It would be great to have a crystal ball right now. I’d most like to get a view of what the North American auto industry will look like in just 12 months. Will GM, Chrysler and major Tier Ones survive as standalone entities? My guess is yes, but with a dramatically reconstituted asset base.One sign of potential changes comes from an SEC filing Feb. 5 from a company called Strattec Security Corp. Strattec and two partners bought a $6.7 million piece of Delphi’s auto partmaking business. Delphi, the former GM unit, announced that its Power Products was “non-core” last October. The business develops and manufactures power lift gates, power deck lids, power sliding doors, and power cinching latches and strikers. Delphi is desperately trying to raise cash to emerge from bankruptcy. Proceeds from the power products sale is a tiny piece of the puzzle, but shows how a new automotive supply industry may be emerging-albeit very slowly-in the USA.
Strattec was formed only in 1995 in Milwaukee, WI, as a spinoff from Briggs & Stratton, which first began developing auto components 100 years ago. The spinoff of the technology into Strattec created more opportunity for the business to raise capital and develop alliances. Strattec is taking over the North American Power Products business from Delphi while partners are acquiring foreign assets.
Here’s what’s interesting: Strattec is affected by the downturn in US car sales and has reduced work force and frozen executive salaries. But it’s still investing in the business. A company with strong technology and management is taking offer the assets of a troubled company, and probably re-investing at the right time. That could be the future of the North American auto supply business.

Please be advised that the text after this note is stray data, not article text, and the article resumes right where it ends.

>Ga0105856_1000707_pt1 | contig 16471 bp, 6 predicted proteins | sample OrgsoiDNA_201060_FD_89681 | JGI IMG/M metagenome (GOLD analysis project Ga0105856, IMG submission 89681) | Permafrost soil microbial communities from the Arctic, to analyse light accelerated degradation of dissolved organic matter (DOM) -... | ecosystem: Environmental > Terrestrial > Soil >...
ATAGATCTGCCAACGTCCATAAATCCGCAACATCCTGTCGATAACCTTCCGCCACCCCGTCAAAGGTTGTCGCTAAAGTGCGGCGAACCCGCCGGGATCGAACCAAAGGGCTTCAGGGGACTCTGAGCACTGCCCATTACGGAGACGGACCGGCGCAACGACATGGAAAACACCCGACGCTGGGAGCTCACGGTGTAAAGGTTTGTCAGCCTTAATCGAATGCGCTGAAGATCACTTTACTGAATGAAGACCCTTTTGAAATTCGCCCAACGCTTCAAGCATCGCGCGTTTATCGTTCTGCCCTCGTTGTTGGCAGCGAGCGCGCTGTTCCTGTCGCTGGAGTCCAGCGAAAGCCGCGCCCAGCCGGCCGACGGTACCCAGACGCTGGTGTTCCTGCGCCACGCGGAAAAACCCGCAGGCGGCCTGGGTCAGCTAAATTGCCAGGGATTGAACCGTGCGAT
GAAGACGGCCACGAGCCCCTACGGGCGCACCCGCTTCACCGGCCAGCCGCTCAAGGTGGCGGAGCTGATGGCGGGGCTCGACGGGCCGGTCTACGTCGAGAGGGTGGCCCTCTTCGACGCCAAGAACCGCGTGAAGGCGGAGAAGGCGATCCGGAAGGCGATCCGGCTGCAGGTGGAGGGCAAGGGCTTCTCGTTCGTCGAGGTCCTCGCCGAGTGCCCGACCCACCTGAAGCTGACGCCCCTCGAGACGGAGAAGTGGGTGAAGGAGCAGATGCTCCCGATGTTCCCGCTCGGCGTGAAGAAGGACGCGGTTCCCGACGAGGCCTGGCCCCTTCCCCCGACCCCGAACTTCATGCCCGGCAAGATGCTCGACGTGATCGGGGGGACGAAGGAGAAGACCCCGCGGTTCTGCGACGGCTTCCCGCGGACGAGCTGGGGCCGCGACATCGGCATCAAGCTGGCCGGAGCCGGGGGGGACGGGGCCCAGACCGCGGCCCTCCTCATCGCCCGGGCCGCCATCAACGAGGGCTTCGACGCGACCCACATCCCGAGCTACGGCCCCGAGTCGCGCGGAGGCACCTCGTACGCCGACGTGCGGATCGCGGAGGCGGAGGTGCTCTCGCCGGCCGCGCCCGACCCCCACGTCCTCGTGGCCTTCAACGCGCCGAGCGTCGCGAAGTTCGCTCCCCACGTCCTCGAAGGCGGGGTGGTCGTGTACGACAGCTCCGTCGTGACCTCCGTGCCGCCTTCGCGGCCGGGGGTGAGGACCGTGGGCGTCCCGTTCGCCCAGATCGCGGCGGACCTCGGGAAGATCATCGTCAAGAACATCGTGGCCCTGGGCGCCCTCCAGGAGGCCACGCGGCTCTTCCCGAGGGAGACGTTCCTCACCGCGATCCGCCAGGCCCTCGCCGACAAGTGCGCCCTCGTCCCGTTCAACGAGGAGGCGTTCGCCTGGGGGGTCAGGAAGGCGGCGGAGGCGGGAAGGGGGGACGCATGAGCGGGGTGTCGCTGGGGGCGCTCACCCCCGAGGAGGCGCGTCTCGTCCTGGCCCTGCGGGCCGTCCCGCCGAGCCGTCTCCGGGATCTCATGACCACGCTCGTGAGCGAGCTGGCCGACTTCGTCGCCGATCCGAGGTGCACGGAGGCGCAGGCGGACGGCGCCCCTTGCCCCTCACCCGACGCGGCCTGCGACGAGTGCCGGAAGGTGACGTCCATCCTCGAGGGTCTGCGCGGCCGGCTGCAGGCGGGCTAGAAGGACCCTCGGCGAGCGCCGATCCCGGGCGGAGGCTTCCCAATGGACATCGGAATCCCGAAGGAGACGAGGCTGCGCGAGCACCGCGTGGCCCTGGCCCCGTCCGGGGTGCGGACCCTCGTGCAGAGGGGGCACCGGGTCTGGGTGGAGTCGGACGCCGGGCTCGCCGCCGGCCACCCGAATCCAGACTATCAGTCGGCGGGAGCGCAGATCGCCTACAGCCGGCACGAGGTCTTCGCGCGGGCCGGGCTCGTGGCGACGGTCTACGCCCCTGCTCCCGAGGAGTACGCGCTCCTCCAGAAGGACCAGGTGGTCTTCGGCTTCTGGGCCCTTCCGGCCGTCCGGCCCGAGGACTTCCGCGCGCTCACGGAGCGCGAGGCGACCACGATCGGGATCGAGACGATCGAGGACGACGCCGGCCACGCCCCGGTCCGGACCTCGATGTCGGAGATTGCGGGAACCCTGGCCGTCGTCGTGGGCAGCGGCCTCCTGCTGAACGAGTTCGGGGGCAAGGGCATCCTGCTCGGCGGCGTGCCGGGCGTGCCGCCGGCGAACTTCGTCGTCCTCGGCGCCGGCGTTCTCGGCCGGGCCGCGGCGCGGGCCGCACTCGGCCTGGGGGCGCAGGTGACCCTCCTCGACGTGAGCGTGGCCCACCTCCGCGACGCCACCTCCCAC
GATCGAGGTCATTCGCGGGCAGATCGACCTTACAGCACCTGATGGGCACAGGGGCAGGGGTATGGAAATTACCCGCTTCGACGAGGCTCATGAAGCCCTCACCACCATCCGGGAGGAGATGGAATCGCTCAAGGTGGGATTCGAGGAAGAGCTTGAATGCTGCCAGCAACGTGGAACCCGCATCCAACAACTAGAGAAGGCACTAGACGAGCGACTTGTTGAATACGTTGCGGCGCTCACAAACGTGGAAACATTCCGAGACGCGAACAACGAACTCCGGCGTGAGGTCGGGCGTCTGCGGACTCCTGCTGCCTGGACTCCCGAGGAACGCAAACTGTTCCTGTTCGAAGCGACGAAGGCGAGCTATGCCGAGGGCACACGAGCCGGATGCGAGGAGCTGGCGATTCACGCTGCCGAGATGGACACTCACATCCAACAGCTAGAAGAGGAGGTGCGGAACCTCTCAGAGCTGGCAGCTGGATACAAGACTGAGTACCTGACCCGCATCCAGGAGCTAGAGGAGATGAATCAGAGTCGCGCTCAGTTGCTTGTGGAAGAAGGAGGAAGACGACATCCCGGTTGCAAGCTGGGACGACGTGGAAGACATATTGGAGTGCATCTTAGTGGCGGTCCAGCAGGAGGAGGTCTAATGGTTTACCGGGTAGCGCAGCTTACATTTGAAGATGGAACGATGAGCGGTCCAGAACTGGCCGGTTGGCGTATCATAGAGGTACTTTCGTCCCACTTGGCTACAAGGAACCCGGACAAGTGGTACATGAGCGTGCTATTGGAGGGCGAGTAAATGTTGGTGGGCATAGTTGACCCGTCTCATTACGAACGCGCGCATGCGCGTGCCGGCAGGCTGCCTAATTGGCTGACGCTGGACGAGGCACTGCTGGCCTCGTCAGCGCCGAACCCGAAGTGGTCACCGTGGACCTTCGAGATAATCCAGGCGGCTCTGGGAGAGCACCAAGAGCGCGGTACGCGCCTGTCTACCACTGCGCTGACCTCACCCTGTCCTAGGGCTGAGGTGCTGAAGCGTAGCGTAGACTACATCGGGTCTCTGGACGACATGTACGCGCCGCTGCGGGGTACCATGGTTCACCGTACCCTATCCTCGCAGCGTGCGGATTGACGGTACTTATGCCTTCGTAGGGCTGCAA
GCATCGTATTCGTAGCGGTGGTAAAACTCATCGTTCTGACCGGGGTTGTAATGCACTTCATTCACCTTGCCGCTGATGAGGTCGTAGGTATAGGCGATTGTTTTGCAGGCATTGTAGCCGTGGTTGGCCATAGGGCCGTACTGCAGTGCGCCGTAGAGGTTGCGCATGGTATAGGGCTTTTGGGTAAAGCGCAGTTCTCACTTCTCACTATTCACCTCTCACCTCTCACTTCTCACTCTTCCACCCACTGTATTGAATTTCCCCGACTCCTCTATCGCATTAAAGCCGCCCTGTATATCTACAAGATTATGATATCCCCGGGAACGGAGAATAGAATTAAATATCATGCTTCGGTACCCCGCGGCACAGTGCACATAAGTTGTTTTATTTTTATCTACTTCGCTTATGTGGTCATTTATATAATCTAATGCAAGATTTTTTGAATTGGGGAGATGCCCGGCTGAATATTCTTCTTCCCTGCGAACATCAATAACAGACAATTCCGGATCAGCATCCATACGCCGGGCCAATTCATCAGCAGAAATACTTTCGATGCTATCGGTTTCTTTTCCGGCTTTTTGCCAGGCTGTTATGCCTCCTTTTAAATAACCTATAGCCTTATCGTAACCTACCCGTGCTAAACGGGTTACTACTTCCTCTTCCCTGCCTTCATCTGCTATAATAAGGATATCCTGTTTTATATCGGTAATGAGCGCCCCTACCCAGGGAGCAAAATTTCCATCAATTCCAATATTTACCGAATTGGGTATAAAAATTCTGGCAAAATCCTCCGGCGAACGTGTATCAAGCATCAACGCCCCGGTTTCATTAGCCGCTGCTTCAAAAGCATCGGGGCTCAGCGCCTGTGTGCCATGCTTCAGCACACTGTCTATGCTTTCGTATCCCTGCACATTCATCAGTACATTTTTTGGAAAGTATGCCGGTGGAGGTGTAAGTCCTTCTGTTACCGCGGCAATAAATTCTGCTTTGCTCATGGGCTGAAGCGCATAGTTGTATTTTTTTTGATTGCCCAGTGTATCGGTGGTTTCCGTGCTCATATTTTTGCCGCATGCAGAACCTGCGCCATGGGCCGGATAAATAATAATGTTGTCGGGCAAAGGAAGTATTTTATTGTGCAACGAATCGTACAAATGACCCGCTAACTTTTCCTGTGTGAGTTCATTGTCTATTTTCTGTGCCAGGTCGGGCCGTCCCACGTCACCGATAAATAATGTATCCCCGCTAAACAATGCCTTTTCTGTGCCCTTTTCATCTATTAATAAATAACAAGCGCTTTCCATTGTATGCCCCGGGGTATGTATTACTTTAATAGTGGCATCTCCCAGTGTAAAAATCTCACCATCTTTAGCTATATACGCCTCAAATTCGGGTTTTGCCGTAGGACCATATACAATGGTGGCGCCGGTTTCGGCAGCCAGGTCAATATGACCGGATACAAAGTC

As an interesting side note, Strattec also disclosed in the 10-Q SEC filing that it is moving a large volume ignition lock housing program originally planned for China to its North American operations in Milwaukee and Juarez, Mexico. That move could boost North American sales by more than $12 million over the next two years.
Many of the new adhesives we're featuring in this slideshow are for use in automotive and other transportation applications. The rest of these new products are for a wide variety of applications including aviation, aerospace, electrical motors, electronics, industrial, and semiconductors.
A Columbia University team working on molecular-scale nano-robots with moving parts has run into wear-and-tear issues. They've become the first team to observe in detail and quantify this process, and are devising coping strategies by observing how living cells prevent aging.
Many of the new materials on display at MD&M West were developed to be strong, tough replacements for metal parts in different kinds of medical equipment: IV poles, connectors for medical devices, medical device trays, and torque-applying instruments for orthopedic surgery. Others are made for close contact with patients.
New sensor technology integrates sensors, traces, and electronics into a smart fabric for wearables that measures more dimensions -- force, location, size, twist, bend, stretch, and motion -- and displays data in 3D maps.
Focus on Fundamentals consists of 45-minute on-line classes that cover a host of technologies. You learn without leaving the comfort of your desk. All classes are taught by subject-matter experts and all are archived. So if you can't attend live, attend at your convenience.